For us the Argentinean side trumped the Brazil side, it was more expansive, less touristy and totally beautiful wandering through the trails. It’s totally true, Iguazu you are fabulous!

Next up: Buenos Aires.

Sorry Niagara, I’ve met someone else!

I adore Niagara Falls. During our August trip in Canada, we visited once again where I continued to pledge my eternal love.. but Niagara, I’m sorry there’s a new more impressive guy in town, he’s four times wider than you, twice as tall and he’s stolen my heart.

When First Lady, Eleanor Roosevelt saw the falls, she famously declared “Poor Niagara” and that it “makes Niagara look like a kitchen faucet”
Billy and Mel had told us that we would love it there. Mel had wonderfully declared in her own famous quote “There’s water pissing out everywhere!” They were right and yes Mel there is!

After our relaxing time in Florianopolis, we took a flight to the tiny airport of Foz do Iguacu, located at the bottom corner of Brazil, where the Parana River separates the three borders of Brazil, Paraguay and Argentina. We stayed in the modern town in a central, great value hotel – Pietro Angelo, with additional bonus of a free pick up shuttle bus from the airport to the hotel.
The next day we set out to visit the waterfalls that look amazing on all the photos we have ever seen.

Millions of years ago huge volcanic eruptions spewed basaltic lava all over the land forming the canyon that now separates Argentina and Brazil. Then about 20,000 years ago fractures in the earth allowed water from the rainforests and mountains in the west to flow down into the Iguazu river. This water becomes rather excitable as it picks up speed before finally trundling over the ever thirsty horseshoe frame of The Devils Throat and down 90 meters of rock creating the most spectacular display of waterfalls. Water to the east has forged its way through the land, shaping mini rainforest islands. It meanders with bubbling force along 2km of the Argentinian side of the canyon creating a vast veil of cascades. While the US Grand Canyon is amazing I can honestly say this is the most impressive natural wonder I have ever seen.You not only get to see astounding waterfalls, but you’re in a steamy lush shiny rainforest where Capuchin monkeys chat to each other in the tree tops, butterflies land on you, spiders spin webs that are coated in a fine spray mist, colourful birds soar, extensive wildlife, flora and fauna lives here, it’s just incredible.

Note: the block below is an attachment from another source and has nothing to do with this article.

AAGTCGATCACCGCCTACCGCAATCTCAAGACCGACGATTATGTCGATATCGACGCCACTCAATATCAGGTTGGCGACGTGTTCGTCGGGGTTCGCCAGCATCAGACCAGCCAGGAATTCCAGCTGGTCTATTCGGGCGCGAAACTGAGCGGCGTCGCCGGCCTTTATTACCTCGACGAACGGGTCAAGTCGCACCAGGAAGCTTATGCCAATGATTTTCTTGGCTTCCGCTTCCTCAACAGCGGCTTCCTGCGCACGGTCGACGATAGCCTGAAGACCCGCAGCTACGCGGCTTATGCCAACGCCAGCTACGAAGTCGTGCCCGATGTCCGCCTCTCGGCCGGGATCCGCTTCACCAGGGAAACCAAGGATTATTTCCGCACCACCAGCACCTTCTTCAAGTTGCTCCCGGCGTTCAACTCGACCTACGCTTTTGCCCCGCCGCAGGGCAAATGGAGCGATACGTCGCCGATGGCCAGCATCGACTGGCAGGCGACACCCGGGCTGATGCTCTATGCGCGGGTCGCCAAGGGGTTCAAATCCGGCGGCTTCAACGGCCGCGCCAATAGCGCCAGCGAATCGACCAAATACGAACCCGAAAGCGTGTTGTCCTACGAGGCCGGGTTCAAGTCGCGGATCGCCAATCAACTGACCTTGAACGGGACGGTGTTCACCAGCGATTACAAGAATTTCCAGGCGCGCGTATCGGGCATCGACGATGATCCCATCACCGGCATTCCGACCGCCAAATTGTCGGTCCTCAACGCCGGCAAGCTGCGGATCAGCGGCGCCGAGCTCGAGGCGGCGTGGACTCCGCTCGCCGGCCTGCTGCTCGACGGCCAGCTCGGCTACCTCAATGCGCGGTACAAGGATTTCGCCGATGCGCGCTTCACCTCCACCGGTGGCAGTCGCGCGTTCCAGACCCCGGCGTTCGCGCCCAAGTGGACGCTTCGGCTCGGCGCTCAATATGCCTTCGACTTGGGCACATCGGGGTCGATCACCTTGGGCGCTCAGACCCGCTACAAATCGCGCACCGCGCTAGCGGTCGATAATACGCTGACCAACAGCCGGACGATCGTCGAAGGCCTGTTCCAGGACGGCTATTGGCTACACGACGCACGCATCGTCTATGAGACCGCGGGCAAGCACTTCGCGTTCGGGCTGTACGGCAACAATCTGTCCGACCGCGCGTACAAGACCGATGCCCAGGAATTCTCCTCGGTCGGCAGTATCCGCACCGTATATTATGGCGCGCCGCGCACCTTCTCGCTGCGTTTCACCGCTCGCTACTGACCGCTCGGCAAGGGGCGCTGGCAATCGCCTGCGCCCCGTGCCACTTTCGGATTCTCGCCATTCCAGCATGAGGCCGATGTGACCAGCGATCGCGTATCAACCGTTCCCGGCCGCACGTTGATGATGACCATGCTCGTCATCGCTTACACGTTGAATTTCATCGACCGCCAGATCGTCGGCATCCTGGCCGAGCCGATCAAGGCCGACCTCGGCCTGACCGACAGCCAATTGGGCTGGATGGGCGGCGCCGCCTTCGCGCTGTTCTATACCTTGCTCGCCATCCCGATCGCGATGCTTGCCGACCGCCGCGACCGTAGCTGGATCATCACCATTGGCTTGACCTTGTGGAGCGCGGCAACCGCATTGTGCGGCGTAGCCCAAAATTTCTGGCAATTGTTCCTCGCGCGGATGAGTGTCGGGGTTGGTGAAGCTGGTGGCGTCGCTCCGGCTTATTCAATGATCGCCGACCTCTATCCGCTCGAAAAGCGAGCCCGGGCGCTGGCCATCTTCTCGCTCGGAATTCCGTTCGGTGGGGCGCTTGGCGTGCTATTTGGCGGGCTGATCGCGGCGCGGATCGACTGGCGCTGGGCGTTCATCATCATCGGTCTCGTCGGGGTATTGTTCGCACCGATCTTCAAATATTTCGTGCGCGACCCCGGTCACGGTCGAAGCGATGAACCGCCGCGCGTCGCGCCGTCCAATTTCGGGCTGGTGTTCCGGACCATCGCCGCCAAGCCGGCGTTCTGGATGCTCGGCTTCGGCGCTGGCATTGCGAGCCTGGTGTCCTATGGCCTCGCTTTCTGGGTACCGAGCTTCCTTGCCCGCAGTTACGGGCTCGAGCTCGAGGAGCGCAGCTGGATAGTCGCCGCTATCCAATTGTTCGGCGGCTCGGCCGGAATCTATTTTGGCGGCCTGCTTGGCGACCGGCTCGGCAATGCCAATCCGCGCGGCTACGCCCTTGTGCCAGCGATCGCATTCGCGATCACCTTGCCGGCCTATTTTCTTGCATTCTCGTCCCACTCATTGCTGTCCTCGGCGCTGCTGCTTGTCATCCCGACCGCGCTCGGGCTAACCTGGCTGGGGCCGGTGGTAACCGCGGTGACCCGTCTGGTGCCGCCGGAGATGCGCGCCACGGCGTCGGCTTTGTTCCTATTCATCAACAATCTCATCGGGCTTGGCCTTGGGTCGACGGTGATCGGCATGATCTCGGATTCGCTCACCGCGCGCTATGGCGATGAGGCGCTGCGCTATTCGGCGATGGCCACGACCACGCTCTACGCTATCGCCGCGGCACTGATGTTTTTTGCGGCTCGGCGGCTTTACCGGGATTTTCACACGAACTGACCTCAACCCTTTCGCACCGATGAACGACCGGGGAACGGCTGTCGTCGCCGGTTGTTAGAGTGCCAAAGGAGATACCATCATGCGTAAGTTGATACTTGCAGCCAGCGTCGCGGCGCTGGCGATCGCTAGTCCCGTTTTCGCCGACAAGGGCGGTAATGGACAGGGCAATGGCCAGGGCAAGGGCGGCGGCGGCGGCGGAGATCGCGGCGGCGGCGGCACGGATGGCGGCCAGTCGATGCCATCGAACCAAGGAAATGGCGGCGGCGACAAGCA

To get to the Cataratas del Iguacu from the town of Foz do Iguacu, we avoided the tour buses and opted for the public number 120 bus from the Centro station for $3.20BR – a bargain at 50p each. The last stop dropped us off at the large visitors centre into the park. It felt very much like a theme park entrance with entry fee $53 each / £9. You could pay extra for additional boat tours, which take you right to the base of the falls. We didn’t do this but it looked like a lot of very wet fun!

Organised systems of buses with lovely cooling air conditioning, then transport you through the Iguacu National Park to various stops along the side of the falls. We got off the bus at the start of the cataratas trail which follows the canyon edge.
You can hear the thundering noise of the falls before you can actually see any water. We  followed the sturdy concrete path trail along until we had our first sight of the falls across the gorge on the Argentinian side. Our mouths dropped in awe!
There are lots of stops for viewing the falls all along the trail and we welcomed the misty spray on our sweaty bodies as the temperature was 32c and it was humid.
From the Brazilian side you get the full panoramic landscape views and it’s a stupendous, wow moment at every corner unveiling more waterfalls as you walk nearer to the Devils Throat.

I tried to take some decent photographs but contended with mist, water spraying from the falls and high overhead sun. I hadn’t tried a slow shutter speed before on my camera and unable to use a tripod to steady the camera, I used the wooden handrails, but didn’t quite get the full effect. The photos were a tad shaky, but it was fun to try!
At the Garganta do Diabo balcony, you could walk out to see the massive amount of dropping water and feel the force of the rapids fast flowing underneath the walkway.
We didn’t have waterproofs with us and only made it half way before getting exceptionally wet. We soon dried out in the sunshine though and made our way up the elevator tower for fabulous panoramic views where rainbows arched gloriously over the expanse of water.
Yep, totally in love with Iguacu.
Brazil Iguacu was spectacular, but the following day in Argentina was even better!